I turned to face two Gardai to give my response. They were too busy listening to me speak to realize the weak grip they had on the initiator of this drunken melee allowed him to come free. He charged me and punched me squarely in the mouth. I crashed to the floor and with his quick action the melee started again. I slowly regained my footing, paused, looked at the circus before me, and crawled through the horrified crowd. I exited the building; no one stopping me.
The next morning, the Gardai showed up at my room. They asked me questions. Told me everything was caught on video tape. One officer apologized and the other one told me, “If you had wanted to give him a few good strikes to the face we would’ve looked the other direction.” No. I thanked him. They were serious.
I was back to training mode, and I chalked that up as just one weird incident in many that I’ve experienced. It was time to get back to my sand runs. A week later, the Portuguese fisherman came back with his friends and beat the instigator prettily with an iron bar. All was good. He was actually an American upstart who went home to Boston.
So you want to drink in a foreign bar huh?
Irish Pubs are no different from English Taverns and American Bars. You’re more likely to die or be injured from heart disease, cancer, a stroke, liver disease, influenza or diabetes sooner than you’d get punched in the nose. Equally, more deaths or injuries come from car accidents, falls, drownings and firearms. So pub life is actually not a bad thing at all, if you want to have a pint of beer, in a foreign town. You may get involved in an oddball situation but that’s rare. You’re actually going to have a better chance of dying from being born than getting killed in a pub. Yep, 10,000 people of out 10,000 will die upon being born, so don’t live your life fearfully. Get out there, have some fun, and try to maintain some situational awareness.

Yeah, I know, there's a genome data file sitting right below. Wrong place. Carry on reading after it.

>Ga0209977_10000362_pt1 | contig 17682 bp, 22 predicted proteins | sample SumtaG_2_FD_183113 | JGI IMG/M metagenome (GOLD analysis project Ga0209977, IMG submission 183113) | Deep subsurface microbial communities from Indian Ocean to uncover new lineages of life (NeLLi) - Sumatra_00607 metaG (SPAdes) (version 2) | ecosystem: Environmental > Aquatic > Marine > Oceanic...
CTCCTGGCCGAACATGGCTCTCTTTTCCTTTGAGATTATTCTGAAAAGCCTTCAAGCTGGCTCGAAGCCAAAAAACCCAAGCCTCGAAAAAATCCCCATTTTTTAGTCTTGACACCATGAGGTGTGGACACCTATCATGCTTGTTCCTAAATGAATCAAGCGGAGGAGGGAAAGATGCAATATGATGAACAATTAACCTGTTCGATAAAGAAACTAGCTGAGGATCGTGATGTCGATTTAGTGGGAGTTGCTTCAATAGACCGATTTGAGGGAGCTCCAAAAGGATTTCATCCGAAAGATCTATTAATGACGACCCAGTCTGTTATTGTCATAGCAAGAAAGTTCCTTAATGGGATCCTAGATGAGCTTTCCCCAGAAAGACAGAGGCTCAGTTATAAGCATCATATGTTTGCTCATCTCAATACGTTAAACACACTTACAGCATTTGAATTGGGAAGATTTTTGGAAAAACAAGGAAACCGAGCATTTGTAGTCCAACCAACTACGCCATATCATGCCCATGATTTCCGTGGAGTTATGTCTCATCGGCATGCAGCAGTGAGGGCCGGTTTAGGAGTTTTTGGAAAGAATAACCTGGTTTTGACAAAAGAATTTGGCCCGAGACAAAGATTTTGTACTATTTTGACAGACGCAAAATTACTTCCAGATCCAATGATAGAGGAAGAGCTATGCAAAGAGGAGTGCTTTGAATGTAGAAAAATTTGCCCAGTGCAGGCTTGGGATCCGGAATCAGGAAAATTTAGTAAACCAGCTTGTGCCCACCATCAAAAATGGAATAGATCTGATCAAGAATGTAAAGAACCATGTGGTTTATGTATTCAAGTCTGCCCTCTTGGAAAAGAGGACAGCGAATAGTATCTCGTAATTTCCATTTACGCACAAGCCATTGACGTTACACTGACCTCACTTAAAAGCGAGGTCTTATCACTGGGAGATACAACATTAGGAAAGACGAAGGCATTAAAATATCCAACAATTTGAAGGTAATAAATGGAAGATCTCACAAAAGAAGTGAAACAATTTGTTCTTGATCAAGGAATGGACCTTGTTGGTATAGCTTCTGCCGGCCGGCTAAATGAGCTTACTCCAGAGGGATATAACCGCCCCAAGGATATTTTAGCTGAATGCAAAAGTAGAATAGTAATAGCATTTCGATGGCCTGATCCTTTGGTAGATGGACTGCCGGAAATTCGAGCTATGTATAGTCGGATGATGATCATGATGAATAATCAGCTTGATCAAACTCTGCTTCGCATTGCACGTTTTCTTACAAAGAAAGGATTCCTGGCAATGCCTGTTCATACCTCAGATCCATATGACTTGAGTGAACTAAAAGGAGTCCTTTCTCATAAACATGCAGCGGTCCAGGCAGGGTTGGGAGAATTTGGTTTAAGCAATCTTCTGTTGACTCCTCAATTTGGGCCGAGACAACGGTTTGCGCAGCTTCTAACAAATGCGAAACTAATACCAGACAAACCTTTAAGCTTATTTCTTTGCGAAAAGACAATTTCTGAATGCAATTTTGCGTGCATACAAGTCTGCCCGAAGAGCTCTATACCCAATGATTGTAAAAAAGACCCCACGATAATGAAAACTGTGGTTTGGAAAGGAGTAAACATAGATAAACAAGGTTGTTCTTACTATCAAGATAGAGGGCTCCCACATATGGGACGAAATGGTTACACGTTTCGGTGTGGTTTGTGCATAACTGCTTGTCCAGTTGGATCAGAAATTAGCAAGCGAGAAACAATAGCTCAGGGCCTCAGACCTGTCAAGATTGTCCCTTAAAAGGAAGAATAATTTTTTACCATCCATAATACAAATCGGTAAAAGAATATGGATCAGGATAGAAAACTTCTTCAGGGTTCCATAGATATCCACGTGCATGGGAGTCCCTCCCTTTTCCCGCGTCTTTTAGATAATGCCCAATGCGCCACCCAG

Few of us are highly trained, ninja, black ops, cage-fighters. The best thing you can do is to avoid a fight if at all possible. My philosophy today is to walk away, and if you can’t then hit them hard. I’m all about turning the other cheek (and I have had a few people spit in my face too, and laugh as I departed) but when someone is punching me in the back of the skull, enough’s enough.
Keep in mind that if you do get in a fight in a foreign country, you are beholden to the rules and laws of that nation. I’m not a huge fan of traveling to places where the police force is used to bribery, theft is a way of life, and the police might ignore your requests or demands. Stay well-within defined tourist locales. Outside of our more popular paradises are what’s called the impoverished paradises. These are going to have a bar culture and a police culture very different from what you know.
Remember you are a guest, a tourist in a foreign land. No one likes the ugly American. Try to not bring attention to yourself, like the American kid who said aloud, “All Irish people are stupid!” and then fell off the hill and landed on broken glass, at Clare Castle.